• Railroads In The Movies, Part II

  • Discussion related to railroads/trains that show up in TV shows, commercials, movies, literature (books, poems and more), songs, the Internet, and more... Also includes discussion of well-known figures in the railroad industry or the rail enthusiast hobby.
Discussion related to railroads/trains that show up in TV shows, commercials, movies, literature (books, poems and more), songs, the Internet, and more... Also includes discussion of well-known figures in the railroad industry or the rail enthusiast hobby.

Moderator: Aa3rt

  • 180 posts
  • 1
  • 2
  • 3
  • 4
  • 5
  • 12
  by Aa3rt
 
Does anyone remember this piece of schlock from 1972?

http://www.imdb.com/title/tt0068309/

I never watched it myself and was only reminded of while looking through an old book.
  by David Benton
 
set in China , lots of train scenes , through breathtaking scenery .
a chinese love story i couldnt follow , but the images are worth watching the film for .
http://www.sonyclassics.com/zhou/
  by Gilbert B Norman
 
There is a TV movie currently making rounds of the various Starz channels titled "Derailed". The only actor in such "I've heard of" is Jennifer Anniston.

Nevertheless, there is considerable footage of Chicago METRA trains; some shot at Union Station, more along the UP (C&NW) lines. However, there are inaccuracies such as METRA identifies their lines by color, such as the "Red Line" (they don't, even if the CTA does). The screenplay is based upon a book that was set in the New York area and making mention of the LIRR.

The interior of the METRA railcars is a stage set and regretably looks it. Apparently, the production was largely filmed in the UK, with a "Chicago Unit" and necessary cast "deployed" to film the on location scenes. Neither METRA nor Amtrak, as owner of CUS, received any production credit (railroads generally don't want it).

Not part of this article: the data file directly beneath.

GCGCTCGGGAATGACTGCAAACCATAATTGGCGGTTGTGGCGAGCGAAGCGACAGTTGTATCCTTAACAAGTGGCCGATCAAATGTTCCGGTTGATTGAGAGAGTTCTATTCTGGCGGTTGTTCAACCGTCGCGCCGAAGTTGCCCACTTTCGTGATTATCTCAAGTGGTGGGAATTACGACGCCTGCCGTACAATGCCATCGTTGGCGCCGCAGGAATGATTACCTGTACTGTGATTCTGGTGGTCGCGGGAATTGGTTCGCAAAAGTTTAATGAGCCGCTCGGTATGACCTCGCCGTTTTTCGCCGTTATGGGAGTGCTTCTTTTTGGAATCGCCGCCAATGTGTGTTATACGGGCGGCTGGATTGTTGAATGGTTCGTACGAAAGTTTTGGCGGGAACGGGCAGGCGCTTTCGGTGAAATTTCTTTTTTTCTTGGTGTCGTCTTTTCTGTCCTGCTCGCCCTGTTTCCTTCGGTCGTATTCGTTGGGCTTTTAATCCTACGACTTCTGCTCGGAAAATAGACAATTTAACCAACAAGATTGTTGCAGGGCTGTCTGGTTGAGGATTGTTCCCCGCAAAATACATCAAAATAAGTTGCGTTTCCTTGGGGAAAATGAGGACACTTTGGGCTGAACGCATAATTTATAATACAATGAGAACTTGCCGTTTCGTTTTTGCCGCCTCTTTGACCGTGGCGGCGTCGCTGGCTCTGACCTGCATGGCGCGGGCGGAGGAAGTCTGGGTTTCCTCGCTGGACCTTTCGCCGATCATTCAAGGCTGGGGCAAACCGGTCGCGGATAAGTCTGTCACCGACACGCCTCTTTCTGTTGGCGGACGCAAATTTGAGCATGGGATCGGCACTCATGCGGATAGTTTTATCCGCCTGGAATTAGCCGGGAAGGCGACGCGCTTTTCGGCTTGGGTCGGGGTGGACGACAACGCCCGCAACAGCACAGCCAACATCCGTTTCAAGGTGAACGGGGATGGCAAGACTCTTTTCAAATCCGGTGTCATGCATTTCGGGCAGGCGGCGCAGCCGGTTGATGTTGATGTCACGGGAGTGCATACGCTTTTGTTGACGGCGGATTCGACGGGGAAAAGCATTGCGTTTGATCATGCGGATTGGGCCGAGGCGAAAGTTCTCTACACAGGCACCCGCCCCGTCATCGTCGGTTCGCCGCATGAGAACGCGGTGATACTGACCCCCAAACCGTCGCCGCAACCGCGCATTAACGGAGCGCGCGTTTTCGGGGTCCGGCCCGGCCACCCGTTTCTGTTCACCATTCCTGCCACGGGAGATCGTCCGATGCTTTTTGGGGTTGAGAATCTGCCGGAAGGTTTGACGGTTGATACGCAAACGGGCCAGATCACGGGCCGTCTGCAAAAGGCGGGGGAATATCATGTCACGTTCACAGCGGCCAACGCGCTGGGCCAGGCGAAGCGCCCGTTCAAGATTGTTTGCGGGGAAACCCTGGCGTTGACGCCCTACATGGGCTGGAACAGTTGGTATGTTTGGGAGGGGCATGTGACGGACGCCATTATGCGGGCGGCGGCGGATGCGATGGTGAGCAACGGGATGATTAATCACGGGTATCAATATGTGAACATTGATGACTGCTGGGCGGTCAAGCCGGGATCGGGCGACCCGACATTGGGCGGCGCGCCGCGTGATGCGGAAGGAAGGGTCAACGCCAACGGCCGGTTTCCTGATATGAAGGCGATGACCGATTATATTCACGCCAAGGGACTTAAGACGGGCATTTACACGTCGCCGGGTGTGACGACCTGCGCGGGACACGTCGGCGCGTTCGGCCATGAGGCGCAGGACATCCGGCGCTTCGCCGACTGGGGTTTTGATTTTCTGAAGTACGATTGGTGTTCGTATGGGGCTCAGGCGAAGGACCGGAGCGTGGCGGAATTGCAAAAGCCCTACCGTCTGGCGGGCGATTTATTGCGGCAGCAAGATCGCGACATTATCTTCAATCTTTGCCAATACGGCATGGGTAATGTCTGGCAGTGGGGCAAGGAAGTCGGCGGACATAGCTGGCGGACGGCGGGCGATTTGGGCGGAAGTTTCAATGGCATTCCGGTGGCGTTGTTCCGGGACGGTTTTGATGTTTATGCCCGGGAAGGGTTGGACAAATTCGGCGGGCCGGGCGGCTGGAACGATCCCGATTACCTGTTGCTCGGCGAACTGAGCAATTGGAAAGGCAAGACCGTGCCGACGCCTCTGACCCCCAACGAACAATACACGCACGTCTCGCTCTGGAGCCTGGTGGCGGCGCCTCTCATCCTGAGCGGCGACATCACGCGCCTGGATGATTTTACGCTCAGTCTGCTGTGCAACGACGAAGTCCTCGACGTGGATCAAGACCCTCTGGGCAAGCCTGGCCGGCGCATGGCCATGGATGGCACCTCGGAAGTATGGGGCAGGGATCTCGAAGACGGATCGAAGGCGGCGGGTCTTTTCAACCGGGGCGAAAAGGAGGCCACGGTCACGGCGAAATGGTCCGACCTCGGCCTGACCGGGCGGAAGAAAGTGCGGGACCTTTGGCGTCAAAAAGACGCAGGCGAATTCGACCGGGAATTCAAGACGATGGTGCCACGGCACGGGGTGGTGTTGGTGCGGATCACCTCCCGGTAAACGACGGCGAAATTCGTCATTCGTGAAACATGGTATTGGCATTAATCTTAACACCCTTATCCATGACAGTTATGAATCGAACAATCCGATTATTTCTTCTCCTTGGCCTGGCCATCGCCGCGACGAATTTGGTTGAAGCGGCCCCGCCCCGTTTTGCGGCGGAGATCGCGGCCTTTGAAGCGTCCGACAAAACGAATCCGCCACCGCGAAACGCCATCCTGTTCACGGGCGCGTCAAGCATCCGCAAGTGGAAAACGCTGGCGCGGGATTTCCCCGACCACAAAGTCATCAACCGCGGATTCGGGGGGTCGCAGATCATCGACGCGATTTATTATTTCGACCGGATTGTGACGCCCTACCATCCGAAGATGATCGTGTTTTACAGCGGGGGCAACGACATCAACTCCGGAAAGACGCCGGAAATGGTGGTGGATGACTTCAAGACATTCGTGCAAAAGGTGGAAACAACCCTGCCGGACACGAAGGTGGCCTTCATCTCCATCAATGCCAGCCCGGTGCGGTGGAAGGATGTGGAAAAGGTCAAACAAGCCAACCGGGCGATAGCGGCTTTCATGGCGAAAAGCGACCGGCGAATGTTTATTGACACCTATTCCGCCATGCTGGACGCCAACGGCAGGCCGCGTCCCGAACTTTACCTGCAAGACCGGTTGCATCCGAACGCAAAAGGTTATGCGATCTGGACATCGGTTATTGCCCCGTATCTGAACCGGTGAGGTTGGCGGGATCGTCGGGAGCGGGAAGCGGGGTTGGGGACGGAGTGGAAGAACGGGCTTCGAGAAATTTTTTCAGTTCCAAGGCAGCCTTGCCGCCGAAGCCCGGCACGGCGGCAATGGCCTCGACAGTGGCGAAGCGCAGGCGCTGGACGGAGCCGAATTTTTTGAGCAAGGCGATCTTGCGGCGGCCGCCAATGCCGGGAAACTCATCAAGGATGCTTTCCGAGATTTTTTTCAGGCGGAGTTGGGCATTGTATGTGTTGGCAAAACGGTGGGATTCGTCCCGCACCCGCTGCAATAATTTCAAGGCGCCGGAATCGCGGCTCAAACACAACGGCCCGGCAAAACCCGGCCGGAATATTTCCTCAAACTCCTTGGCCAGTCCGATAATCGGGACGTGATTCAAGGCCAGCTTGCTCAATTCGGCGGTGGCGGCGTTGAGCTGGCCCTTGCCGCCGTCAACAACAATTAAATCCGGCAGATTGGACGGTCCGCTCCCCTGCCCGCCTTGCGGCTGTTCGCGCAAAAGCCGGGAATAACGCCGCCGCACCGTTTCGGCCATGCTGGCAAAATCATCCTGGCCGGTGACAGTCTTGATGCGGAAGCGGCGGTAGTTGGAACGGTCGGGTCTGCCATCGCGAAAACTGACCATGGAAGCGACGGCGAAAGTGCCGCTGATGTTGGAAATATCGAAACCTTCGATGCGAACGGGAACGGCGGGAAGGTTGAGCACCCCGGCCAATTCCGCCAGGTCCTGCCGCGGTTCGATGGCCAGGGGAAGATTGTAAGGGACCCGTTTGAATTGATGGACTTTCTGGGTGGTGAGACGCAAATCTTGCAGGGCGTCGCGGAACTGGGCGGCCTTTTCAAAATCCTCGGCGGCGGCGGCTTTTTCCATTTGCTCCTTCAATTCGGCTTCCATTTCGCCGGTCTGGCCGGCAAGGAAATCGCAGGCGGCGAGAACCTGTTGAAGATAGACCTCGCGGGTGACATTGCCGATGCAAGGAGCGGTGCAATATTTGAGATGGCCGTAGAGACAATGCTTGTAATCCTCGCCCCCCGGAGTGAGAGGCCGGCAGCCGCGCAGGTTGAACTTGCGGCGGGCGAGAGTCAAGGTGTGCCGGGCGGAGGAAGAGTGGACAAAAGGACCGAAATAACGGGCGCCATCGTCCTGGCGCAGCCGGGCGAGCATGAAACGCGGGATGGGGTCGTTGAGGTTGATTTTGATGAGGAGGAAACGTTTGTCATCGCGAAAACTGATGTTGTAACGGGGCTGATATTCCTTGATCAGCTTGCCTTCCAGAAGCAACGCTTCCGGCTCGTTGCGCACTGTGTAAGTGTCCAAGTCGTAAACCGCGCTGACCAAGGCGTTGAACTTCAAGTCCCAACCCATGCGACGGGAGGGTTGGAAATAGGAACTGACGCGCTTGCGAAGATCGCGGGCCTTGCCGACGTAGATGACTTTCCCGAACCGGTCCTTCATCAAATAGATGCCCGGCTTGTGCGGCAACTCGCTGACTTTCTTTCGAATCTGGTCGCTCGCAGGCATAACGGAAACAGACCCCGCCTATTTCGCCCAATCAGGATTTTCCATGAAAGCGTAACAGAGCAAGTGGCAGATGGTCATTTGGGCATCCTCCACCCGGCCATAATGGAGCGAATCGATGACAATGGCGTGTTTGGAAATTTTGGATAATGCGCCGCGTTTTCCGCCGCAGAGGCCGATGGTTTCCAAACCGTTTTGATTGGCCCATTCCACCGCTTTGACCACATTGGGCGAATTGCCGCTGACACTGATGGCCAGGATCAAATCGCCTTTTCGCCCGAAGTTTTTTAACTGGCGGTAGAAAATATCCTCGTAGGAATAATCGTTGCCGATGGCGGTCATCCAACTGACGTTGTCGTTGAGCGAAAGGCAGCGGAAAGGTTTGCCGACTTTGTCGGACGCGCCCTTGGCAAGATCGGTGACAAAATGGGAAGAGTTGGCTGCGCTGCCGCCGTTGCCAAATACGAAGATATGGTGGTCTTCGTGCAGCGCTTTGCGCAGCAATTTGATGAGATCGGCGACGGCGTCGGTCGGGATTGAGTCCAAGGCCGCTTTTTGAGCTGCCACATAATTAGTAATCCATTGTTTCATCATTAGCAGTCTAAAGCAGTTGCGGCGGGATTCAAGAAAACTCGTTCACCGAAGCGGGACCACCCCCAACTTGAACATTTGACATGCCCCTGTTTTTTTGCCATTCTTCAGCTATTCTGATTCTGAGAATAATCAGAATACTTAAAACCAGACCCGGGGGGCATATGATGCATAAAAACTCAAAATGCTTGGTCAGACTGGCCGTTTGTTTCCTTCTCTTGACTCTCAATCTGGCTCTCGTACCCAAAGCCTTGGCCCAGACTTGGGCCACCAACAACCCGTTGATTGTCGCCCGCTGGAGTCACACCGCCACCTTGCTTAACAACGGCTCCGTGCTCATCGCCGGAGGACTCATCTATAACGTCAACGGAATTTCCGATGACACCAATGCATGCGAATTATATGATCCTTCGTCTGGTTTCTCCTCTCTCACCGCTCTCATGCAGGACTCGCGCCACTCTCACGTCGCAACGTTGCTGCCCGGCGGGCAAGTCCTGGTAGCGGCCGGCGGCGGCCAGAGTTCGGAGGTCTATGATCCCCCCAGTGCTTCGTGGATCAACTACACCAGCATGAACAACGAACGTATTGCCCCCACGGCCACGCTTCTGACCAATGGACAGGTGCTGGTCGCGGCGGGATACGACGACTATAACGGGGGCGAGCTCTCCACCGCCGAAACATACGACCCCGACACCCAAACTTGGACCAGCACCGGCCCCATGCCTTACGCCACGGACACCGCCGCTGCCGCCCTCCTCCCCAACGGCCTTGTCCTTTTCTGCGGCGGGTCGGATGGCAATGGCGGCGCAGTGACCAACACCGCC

The storyline is a real "thriller'; and leads one to believe it is best to think twice about with whom you strike up conversation aboard trains.

  by David Benton
 
sounds like its based on a book of the same name i read , Mr Norman . I think the author is James Siegel ( sp ?).Worth a read if you like twists in the tale .
  by 2nd trick op
 
Hot Spell(1958) -- Shirley Booth, Anthony Quinn and Earl Holiman in a tale of a marriage under the stress of advancing age. Like Picnic, it dates from the time when producers tried to compete with TV by presenting adult subject matter in a tasteful manner -- Hollywood's finest hour, IMHO.

In the final scene, a newly-widowed Booth boards a passenger train headed by (if memory serves me correctly) one of IC's 2600-series 4-8-2's. Despite the relatively late date of the film (with regard to access to steam power), nothing's out of place in this scene.
Last edited by 2nd trick op on Sat Oct 06, 2007 12:40 pm, edited 1 time in total.

  by Gilbert B Norman
 
The Johnny Cash/June Carter bioflick "Walk the Line' (presently making rounds at the various HoBO channels) contains an "ever so brief" pan of the Memphis Amtrak station.

For a movie set in the "mid '50's", there still remain plenty of buildings in that area contemporary to the era. The area was in the past of the 'don't walk alone at night" genre, but I understand today it is becoming "gentrified' with conversions of the existing buildings, including the Amtrak/ICRR station, into "loft" condos. When I "was last that way" during August '03, this appeared to be the case.

  by The Metropolitan